The Parish School Blog

Language, Literacy and Math Activities That Use Plastic Eggs

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It’s springtime in Texas, which means the grass is growing, trees are budding, flowers are blooming, and stores everywhere are selling plastic eggs! These fun, brightly colored eggs offer numerous opportunities for engaging, play-based learning activities for children of all ages. Whether you celebrate Easter or not, these activities are great for all families!


For Early Childhood Children (ages 2-4)

  1. Hide eggs around the house and use prepositional phrases to direct children where they are (under, behind, inside, on top, next to). This is a fun way to work on learning prepositions. You can even switch roles by having them hide the eggs and give you the clues!

  2. Hide small objects or toys inside eggs and then sort the objects by color, shape, size, etc. This in an early math skill as well as a language-based activity.

  3. After an egg hunt, sort them by color, then count how many are in each group.

  4. Draw shapes on the tops and bottoms of the eggs. Then, mix the pieces up and have your child find the matched pairs.

  1. Use kitchen tongs to transfer eggs from a basket into an egg carton. This works to strengthen their hand muscles needed for handwriting.

egg carton activity

 

For Preschool and Kindergarten Children (ages 4-6):

  1. Hide objects or toys inside eggs and sort by shape, color, size, function, category (bugs with wings, bugs without wings, etc.).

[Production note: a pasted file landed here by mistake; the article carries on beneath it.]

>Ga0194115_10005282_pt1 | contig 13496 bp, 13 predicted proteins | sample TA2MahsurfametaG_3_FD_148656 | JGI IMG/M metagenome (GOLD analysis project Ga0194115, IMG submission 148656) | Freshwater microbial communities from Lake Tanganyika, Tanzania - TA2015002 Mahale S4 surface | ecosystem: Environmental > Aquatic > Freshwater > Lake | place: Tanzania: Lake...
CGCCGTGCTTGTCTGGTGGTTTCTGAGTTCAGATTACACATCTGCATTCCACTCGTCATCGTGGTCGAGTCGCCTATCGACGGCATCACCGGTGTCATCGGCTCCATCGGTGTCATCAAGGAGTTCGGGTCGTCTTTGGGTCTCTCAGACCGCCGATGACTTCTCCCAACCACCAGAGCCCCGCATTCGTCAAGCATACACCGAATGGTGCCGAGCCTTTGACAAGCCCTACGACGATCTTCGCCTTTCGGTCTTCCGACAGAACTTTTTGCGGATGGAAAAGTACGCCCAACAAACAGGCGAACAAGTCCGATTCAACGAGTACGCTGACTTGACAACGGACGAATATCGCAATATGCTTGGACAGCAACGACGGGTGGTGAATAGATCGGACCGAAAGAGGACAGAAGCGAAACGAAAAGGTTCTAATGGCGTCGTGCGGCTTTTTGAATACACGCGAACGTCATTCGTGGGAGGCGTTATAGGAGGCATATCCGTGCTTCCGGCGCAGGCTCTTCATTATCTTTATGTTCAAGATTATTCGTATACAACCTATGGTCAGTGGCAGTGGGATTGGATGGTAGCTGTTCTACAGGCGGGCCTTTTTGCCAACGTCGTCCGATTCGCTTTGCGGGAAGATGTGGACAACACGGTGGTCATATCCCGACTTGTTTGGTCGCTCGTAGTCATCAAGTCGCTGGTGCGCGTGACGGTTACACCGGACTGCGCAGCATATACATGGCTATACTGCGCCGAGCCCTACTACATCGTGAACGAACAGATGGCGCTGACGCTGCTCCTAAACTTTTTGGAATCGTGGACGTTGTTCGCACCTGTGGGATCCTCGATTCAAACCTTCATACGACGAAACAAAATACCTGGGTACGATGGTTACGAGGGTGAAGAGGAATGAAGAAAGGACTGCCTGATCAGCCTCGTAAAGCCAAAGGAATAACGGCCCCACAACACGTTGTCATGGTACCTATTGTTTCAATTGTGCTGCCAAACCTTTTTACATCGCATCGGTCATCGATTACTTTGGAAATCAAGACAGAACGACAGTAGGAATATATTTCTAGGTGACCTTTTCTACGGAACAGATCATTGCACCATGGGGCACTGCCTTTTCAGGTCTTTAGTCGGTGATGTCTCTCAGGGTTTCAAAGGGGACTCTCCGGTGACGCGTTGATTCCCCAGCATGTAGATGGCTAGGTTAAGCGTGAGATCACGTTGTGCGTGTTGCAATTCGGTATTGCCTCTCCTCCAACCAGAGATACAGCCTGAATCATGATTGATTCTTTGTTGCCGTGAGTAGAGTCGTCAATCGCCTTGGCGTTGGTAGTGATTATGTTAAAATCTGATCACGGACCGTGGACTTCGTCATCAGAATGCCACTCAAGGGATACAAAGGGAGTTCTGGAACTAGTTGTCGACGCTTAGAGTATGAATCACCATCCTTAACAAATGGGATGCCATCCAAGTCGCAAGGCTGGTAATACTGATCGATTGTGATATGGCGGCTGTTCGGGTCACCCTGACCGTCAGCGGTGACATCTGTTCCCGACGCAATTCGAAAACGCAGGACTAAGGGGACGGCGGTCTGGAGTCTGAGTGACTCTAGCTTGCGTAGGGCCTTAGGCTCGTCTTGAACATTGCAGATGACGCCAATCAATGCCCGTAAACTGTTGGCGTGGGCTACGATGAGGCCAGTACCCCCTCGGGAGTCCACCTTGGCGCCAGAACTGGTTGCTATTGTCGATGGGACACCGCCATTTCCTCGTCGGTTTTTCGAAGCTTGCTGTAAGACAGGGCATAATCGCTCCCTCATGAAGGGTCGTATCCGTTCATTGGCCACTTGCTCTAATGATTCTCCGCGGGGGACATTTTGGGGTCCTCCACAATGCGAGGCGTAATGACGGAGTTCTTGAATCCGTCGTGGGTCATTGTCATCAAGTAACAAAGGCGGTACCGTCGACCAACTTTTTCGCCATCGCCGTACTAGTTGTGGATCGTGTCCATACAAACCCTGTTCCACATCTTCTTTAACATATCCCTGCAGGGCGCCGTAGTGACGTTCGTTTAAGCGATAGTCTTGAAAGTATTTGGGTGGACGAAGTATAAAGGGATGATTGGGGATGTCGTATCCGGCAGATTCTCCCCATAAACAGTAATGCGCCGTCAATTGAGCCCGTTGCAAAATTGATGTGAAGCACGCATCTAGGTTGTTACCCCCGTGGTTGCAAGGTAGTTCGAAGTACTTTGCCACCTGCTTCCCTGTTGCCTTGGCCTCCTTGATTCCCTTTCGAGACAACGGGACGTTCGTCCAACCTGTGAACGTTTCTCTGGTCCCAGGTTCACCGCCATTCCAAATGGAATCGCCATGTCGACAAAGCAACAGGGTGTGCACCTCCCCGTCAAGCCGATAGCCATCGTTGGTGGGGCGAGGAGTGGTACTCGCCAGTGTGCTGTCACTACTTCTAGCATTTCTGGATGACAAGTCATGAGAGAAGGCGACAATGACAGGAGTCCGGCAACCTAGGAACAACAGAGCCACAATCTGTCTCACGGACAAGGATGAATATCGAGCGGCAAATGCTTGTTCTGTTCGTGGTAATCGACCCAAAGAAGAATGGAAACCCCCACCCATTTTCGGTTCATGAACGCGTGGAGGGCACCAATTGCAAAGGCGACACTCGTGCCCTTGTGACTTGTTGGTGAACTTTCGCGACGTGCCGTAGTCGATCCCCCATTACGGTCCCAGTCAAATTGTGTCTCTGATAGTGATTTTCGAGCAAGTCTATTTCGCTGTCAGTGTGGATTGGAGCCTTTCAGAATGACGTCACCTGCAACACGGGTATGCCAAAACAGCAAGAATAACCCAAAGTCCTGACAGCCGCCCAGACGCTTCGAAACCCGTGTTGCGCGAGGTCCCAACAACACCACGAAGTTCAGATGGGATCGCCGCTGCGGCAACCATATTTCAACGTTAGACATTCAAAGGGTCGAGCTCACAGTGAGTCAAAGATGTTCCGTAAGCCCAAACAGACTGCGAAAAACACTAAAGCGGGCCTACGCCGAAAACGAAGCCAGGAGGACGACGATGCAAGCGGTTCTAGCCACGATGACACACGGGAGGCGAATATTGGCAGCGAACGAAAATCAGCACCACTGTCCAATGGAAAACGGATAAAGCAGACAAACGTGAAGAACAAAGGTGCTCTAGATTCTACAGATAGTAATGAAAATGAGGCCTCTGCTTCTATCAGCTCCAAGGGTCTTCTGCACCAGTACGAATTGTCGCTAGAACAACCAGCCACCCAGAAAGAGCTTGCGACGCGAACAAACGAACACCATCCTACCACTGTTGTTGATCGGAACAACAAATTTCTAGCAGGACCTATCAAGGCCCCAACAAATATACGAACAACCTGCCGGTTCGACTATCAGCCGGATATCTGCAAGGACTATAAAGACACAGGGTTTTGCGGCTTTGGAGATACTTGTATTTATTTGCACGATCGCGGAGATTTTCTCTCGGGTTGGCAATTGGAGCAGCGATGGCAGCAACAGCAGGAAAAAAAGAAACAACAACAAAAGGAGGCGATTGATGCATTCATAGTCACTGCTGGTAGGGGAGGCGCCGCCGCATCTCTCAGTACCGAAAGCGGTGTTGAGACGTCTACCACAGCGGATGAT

2. Draw uppercase letters on the tops and lowercase letters on the bottoms of the eggs. Then, mic the pieces up and have your child find the matching letters.

  3. Hide small toys/beads/snacks inside the eggs. Then practice counting and compare which eggs have more or less of the objects.

  4. Hide the eggs, sort them by color, then compare which groups have more, less or equal amounts. You can even make a bar graph to chart the eggs by color. 

For Lower Elementary Children (ages 6-9)

  1. Make a scavenger hunt for children to find the eggs by writing out clues for them to follow. Clues can be as tricky or as simple as you want.

    Examples:
    • The first clue is in Daddy’s old shoe
    • I’m in a drawer you can reach, hiding in what you wear to the beach!
    • Hop to the place the dishes go back!
    • Spring means lots of beautiful flowers, check behind the place that tells the hours.

  2. Place small toys/beads/snacks inside the eggs and practice counting. Next, add the objects from two or more eggs together.

  3. Write high frequency or sight words inside the eggs and hide them. After they find a word, have your child read it and/or match it to a list.

  4. Cut an egg carton so it has only 10 spots (not 12) to make a tens frame. Next, roll a pair of dice and place the number of eggs shown on the dice into the egg carton. If you have two egg cartons, you can roll twice and add the numbers together to work on adding up to 20.

egg carton activity

 

  1. Write word family endings on the larger part of the egg. Write single letters all around the smaller side of the egg. Spin the egg to create and read the words.

    For Example:
    1. Write “at” on the larger side of the egg.
    2. Around the smaller side of the egg, write b, c, f, h, m, n, p, r, s.
    3. Then have your child spin the word and practice forming the words bat, cat, fat, hat, mat, mat, pat, rat and sat.

      * For an added challenge, use more complex word endings like -ing or -ate, or use consonant clusters as the beginning like bl, cr, sn, sl, tr with the ending -ack.

      egg carton activity


With a little bit of creativity, these plastic eggs can be used for so much more than just holding candy!